Though not without its critics, medical cannabis has been used as a therapy of last resort. Despite growing scientific evidence of medical cannabis can offer medical benefits, accessing this treatment can be a challenging process for patients – and can raise questions regarding dosing and treatment planning for medical professionals.
A recent study published in the journal Addiction also found that use of marijuana is increasing sharply across the United States, although this rise may not be linked to the legalization of marijuana in participating states.
In this write-up, we look at the scientific evidence weighing the medical benefits of cannabis.
- Chronic Pain
A large review from the National Academies of Sciences, Engineering, and Medicine assessed more than 10,000 scientific studies looked closely the use of medical cannabis to treat chronic pain.
The review found that cannabis or products containing cannabinoids — which are the active ingredients in cannabis are effective at relieving chronic pain.
- Alcohol Addiction
Another comprehensive review of evidence, published last year in the journal Clinical Psychology Review, revealed that using marijuana may help people with alcohol or opioid dependencies to fight their addictions.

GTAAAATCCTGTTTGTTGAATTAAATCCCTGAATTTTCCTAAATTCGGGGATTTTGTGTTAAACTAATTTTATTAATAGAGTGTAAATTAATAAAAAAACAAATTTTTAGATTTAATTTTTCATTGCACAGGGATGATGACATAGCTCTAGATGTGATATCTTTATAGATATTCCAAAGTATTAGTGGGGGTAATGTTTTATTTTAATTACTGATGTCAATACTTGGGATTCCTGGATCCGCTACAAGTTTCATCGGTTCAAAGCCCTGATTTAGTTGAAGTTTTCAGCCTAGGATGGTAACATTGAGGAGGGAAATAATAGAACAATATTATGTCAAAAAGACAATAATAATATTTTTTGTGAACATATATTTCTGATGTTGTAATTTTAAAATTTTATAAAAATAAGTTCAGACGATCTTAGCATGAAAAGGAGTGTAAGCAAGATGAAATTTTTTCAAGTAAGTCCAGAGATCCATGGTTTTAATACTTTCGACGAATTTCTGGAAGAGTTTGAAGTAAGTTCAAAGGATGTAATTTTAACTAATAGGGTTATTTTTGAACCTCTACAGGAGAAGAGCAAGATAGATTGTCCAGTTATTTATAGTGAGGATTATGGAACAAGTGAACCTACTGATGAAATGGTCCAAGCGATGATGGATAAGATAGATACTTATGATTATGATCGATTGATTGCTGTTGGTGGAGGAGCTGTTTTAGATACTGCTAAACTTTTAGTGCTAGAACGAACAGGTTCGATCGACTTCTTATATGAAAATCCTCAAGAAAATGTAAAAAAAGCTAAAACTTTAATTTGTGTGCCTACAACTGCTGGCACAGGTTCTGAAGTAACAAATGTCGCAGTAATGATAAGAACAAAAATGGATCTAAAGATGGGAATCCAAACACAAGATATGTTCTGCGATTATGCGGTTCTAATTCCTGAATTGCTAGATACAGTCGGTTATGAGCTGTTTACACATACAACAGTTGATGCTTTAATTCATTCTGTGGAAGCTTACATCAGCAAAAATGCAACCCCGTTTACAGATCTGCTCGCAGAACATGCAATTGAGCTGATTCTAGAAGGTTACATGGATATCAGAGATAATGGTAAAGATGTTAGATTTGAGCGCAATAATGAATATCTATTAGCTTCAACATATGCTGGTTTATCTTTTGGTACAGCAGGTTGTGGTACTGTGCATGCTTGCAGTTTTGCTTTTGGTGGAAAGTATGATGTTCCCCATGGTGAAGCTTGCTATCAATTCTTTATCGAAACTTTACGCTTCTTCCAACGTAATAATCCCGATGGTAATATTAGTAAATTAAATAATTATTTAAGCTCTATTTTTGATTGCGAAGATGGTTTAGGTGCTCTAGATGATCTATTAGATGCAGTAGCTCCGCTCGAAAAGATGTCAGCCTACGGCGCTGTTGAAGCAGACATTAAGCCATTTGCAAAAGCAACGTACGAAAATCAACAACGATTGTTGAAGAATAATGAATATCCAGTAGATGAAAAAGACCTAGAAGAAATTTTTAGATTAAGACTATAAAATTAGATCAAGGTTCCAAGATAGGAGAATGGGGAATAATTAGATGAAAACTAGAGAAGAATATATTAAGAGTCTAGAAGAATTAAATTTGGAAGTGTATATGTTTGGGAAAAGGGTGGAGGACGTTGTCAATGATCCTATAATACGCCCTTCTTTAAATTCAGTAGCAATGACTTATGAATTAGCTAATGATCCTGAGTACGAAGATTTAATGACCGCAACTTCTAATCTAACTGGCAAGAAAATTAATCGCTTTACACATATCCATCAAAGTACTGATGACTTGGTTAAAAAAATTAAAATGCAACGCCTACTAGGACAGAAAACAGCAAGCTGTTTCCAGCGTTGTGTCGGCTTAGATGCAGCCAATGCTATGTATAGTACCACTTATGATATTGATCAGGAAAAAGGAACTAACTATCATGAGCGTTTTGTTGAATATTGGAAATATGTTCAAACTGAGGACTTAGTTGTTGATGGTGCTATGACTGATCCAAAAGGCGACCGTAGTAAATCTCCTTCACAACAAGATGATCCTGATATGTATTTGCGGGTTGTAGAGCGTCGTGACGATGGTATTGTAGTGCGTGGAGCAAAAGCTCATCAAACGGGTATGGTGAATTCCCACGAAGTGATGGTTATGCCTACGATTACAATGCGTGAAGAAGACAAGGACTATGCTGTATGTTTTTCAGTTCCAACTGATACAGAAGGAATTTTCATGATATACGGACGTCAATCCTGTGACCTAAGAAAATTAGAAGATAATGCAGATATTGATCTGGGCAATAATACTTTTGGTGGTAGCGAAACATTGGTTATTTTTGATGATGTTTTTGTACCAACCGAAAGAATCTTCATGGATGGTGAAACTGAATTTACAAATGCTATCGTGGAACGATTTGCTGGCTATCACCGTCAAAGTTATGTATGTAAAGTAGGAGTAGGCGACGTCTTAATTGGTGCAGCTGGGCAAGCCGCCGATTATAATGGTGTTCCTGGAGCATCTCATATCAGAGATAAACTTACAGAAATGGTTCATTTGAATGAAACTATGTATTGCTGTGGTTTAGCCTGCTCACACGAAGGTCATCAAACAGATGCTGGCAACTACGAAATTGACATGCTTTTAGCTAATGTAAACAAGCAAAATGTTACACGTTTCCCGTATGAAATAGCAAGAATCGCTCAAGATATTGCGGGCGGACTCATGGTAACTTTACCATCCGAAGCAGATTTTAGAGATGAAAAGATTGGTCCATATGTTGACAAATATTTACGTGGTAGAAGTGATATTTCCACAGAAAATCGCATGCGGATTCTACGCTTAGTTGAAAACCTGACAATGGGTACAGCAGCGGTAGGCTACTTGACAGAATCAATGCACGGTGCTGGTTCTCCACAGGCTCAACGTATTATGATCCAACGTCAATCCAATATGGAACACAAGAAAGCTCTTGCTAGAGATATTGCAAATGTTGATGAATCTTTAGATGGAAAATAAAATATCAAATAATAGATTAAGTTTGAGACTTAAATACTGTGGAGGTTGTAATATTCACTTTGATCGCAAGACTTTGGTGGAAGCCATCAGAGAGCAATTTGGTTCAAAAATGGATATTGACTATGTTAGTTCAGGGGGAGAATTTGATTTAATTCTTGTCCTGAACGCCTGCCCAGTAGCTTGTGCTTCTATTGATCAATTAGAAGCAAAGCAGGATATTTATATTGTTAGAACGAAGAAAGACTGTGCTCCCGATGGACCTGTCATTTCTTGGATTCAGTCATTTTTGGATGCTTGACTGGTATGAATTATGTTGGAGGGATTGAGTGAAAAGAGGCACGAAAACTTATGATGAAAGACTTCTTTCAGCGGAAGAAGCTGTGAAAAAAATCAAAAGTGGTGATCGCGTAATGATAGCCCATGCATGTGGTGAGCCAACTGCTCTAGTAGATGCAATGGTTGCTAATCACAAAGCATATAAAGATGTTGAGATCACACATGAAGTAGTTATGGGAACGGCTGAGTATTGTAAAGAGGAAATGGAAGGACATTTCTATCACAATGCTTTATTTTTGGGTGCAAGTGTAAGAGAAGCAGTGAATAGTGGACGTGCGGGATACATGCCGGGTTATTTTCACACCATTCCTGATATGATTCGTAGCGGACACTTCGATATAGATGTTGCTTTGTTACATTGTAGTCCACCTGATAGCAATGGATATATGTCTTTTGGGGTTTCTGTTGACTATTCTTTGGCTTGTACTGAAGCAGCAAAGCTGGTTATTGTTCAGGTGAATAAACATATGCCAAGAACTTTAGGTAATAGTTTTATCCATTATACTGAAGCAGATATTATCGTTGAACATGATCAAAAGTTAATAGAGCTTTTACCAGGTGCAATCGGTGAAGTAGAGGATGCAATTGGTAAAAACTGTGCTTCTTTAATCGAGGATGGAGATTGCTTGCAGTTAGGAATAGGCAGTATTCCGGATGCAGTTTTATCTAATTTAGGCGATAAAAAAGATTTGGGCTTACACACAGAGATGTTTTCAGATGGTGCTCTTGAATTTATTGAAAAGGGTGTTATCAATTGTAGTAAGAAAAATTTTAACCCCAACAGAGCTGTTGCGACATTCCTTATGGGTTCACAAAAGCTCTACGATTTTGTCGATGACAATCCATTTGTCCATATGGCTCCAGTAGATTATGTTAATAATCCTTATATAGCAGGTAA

- Depression, Stress, Anxiety
The review published in Clinical Psychology Review assessed all published scientific literature that investigated the use of marijuana to treat symptoms of mental illness.
The authors found some evidence supporting the use of marijuana to relieve depression and post-traumatic stress disorder symptoms.
In June 2018, the Food and Drug Administration (FDA) approved the use of a medication containing cannabidiol (CBD) to treat two rare, severe, and specific types of epilepsy — called Lennox-Gastaut syndrome and Dravet syndrome — that are difficult to control with other types of medication. This CBD-based drug is known as Epidiolex.